Nancy Andrews, University of Texas student, and Allie Beth McMurty Allman, TCU cheerleader, right, huddle under coats as they enjoy the UT versus TCU football game in Austin, TX. Tommy Edgar, UT student, however, appears intent on the action on the field. All three students are from Graham, TX. Courtesy of Fort Worth Star-Telegram Collection, Special Collections, The University of Texas at Arlington Library, Arlington, Texas. Photo by Norman Bradford
Head cheerleader Allie Beth McMurtry Allman ’62, who cheered for both upsets, remembered Royal’s 1961 cockroach comments: “They were just poor losers. It wasn’t bad press for us; it was that victory — look what we did. … We beat them fair and square with that miracle throw from Sonny Gibbs, my classmate from Graham, Texas.”
Pivotal moments preceded that touchdown. In the first quarter, James Saxton, UT’s Heisman-contender halfback, was running the ball toward the end zone. TCU’s Smith ran to force him off the sideline. The two collided near the 13-yard line, sending a tumbling Saxton into the leg of Bobby Plummer ’62, who was chasing the play.
Smith extended an arm to help Saxton up, but the player was unconscious. Cheerleaders stopped celebrating the 45-yard run and raised their hands to hush the crowd. With fewer concussion protocols back then, Saxton later returned to the game but was not his usual darting self.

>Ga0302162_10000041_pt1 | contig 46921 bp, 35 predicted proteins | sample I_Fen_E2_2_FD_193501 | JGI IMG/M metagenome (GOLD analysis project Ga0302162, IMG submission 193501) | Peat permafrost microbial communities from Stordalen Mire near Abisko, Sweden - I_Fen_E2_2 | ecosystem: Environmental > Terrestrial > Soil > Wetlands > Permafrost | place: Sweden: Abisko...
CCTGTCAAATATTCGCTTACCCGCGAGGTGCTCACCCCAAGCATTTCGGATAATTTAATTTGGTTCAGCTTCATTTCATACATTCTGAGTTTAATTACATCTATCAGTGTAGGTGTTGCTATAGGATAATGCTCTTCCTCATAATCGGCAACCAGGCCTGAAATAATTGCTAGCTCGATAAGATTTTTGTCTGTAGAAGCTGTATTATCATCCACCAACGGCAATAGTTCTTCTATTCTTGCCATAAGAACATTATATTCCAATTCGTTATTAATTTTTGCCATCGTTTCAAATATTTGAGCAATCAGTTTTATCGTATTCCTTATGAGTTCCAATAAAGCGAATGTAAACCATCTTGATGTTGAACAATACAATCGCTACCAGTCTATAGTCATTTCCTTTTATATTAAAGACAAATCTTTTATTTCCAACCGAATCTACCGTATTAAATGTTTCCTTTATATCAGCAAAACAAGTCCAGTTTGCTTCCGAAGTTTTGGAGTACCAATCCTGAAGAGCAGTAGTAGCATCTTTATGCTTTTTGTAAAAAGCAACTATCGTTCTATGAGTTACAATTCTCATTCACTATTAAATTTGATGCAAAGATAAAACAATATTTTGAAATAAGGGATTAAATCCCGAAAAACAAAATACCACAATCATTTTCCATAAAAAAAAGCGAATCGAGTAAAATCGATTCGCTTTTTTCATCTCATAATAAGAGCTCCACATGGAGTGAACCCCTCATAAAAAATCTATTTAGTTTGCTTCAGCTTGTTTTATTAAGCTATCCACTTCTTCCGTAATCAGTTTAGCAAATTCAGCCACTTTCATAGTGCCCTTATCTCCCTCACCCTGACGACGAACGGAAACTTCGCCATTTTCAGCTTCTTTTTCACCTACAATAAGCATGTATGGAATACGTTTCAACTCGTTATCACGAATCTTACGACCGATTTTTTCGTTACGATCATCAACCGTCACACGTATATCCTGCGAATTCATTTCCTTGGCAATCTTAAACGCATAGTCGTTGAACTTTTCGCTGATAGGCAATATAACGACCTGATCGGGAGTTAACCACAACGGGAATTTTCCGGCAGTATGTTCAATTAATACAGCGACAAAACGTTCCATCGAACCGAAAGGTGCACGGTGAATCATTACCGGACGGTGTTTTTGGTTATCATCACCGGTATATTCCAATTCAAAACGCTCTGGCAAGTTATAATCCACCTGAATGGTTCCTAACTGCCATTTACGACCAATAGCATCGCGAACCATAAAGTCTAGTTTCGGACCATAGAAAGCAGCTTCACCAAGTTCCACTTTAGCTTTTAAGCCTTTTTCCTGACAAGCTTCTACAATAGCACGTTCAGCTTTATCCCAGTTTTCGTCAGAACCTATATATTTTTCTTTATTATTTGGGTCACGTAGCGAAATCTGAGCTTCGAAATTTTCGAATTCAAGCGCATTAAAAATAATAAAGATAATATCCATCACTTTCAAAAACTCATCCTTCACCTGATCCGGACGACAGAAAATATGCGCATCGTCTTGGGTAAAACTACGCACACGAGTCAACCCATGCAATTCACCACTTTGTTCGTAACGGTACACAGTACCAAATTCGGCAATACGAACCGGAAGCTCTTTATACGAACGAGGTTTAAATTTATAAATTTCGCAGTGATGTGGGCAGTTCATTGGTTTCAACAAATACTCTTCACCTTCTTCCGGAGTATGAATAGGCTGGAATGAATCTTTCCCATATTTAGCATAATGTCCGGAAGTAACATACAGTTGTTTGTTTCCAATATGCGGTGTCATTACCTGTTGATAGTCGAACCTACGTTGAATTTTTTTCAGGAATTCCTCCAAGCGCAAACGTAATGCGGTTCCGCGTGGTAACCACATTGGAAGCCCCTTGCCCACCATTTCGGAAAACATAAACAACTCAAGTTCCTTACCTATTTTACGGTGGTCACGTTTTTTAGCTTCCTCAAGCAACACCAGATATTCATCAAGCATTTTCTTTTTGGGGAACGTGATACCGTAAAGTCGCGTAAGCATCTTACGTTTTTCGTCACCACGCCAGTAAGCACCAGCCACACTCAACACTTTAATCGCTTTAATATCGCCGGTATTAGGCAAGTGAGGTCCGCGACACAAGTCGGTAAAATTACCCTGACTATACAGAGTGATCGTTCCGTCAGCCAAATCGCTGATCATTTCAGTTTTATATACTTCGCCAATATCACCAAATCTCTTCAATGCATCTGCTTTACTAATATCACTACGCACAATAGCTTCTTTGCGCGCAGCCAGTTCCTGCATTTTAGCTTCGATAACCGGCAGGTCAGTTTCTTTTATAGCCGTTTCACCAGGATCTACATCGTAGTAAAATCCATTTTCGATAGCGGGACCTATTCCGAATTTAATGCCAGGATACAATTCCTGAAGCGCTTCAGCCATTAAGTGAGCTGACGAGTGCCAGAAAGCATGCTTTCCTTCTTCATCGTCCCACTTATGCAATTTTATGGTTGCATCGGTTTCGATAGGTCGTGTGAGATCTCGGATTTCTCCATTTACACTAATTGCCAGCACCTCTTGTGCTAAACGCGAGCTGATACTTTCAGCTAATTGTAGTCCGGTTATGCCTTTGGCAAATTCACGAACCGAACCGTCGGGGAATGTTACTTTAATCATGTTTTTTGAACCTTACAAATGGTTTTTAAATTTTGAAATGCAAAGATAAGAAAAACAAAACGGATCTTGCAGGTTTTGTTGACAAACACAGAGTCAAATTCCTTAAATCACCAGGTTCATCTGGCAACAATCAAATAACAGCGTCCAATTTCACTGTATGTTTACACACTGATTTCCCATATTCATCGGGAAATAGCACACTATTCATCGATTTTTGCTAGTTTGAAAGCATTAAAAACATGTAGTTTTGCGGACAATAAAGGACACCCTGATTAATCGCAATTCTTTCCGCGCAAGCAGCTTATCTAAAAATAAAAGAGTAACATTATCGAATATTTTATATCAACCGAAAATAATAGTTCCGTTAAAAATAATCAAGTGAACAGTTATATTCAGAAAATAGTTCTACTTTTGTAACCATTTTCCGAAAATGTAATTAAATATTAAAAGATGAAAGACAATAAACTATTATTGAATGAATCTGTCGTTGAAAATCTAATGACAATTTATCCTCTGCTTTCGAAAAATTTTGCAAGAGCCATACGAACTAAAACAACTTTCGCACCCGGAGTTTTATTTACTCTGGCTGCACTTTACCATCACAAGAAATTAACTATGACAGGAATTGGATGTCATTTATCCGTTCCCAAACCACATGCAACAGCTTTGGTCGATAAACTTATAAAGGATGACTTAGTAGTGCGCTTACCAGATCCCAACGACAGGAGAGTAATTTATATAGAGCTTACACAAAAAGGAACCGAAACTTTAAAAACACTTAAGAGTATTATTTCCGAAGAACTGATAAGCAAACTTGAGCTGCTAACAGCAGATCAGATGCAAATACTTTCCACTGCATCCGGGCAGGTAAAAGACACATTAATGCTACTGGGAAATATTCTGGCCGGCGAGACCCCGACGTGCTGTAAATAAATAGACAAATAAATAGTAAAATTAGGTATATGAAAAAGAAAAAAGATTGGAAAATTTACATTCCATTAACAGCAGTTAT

Sports analysts hypothesized that if that play never happened, Texas would have won the game.
“They didn’t score a touchdown. We controlled them on many drives.”Don Smith '64
Smith disagrees. “We had many stands that kept them from keeping their drives going,” he said. “We were able to keep ours going at a critical time in the game.”
Smith credits players such as Tommy Crutcher ’65 for running down the clock on short plays and first downs. “Finally we crossed into [Texas] territory, Crutcher looks like he’s got a red necktie his tongue was hanging out so far,” Smith recalled. “A big part of the reason we ended up winning, I’m sure, was because he was such a tough guy … the real difference-maker in terms of the emotion and the determination.”
TCU fans stayed attentive and enthused as the cheerleaders rallied them. “The band was there singing the fight song, and we kept telling everybody to yell,” Allman said. “We did not ever leave the field.”
After the victory over the Longhorns, The Skiff’s sports section included a photo of the scoreboard in Austin, Texas. Courtesy of TCU Archives
The game concluded with TCU intercepting the ball on Texas’ final drive. As the referees signaled the end of the game, Horned Frog fans rushed the field.
For seasons to come, Royal’s surly simile stuck. After TCU’s next victory over Texas in 1965, one that followed a three-year losing streak, James “Porter” Williams ’67 commented to the media: “The cockroaches are back.”
Chimes of “La Cucaracha” and “Happy Cockroach Day” salutations live on more than five decades later.
“We didn’t mind being thought of as cockroaches,” Smith said. “We thought we were better than that, but if that’s what they wanted to call us — showing us the contempt that that did — was quite satisfying to us.”
Your comments are welcome
Your email address will not be published.
Longhorns, Razorbacks, Aggies and others – the Horned Frogs dished out their share of upsets and took a few lumps too.
Over the course of a century, the TCU mascot has varied in design and species.
Readers share tales of the TCU horned frog through the years, from Addie to SuperFrog.